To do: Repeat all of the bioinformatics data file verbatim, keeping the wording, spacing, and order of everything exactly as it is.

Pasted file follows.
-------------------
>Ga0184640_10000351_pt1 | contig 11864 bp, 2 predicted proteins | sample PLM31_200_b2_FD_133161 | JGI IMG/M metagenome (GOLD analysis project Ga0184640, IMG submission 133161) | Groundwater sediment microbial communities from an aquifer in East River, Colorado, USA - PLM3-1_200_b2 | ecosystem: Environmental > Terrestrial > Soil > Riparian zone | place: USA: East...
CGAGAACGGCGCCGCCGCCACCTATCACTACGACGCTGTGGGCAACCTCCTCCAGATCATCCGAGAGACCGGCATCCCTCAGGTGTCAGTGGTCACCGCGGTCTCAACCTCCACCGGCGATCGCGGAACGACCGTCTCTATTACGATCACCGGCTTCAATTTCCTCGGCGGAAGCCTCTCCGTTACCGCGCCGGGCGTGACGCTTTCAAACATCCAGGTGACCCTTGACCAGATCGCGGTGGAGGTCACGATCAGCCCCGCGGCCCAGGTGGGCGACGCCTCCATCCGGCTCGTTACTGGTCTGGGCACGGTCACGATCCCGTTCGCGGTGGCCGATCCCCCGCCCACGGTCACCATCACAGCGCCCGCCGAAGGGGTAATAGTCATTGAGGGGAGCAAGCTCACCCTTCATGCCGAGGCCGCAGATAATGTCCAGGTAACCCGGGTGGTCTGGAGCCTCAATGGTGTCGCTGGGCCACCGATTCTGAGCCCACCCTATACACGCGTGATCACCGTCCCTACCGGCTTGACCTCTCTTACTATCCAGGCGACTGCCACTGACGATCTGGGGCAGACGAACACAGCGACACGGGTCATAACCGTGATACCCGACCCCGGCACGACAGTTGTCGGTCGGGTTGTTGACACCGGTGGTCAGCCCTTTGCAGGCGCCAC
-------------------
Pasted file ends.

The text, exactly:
>Ga0184640_10000351_pt1 | contig 11864 bp, 2 predicted proteins | sample PLM31_200_b2_FD_133161 | JGI IMG/M metagenome (GOLD analysis project Ga0184640, IMG submission 133161) | Groundwater sediment microbial communities from an aquifer in East River, Colorado, USA - PLM3-1_200_b2 | ecosystem: Environmental > Terrestrial > Soil > Riparian zone | place: USA: East...
CGAGAACGGCGCCGCCGCCACCTATCACTACGACGCTGTGGGCAACCTCCTCCAGATCATCCGAGAGACCGGCATCCCTCAGGTGTCAGTGGTCACCGCGGTCTCAACCTCCACCGGCGATCGCGGAACGACCGTCTCTATTACGATCACCGGCTTCAATTTCCTCGGCGGAAGCCTCTCCGTTACCGCGCCGGGCGTGACGCTTTCAAACATCCAGGTGACCCTTGACCAGATCGCGGTGGAGGTCACGATCAGCCCCGCGGCCCAGGTGGGCGACGCCTCCATCCGGCTCGTTACTGGTCTGGGCACGGTCACGATCCCGTTCGCGGTGGCCGATCCCCCGCCCACGGTCACCATCACAGCGCCCGCCGAAGGGGTAATAGTCATTGAGGGGAGCAAGCTCACCCTTCATGCCGAGGCCGCAGATAATGTCCAGGTAACCCGGGTGGTCTGGAGCCTCAATGGTGTCGCTGGGCCACCGATTCTGAGCCCACCCTATACACGCGTGATCACCGTCCCTACCGGCTTGACCTCTCTTACTATCCAGGCGACTGCCACTGACGATCTGGGGCAGACGAACACAGCGACACGGGTCATAACCGTGATACCCGACCCCGGCACGACAGTTGTCGGTCGGGTTGTTGACACCGGTGGTCAGCCCTTTGCAGGCGCCAC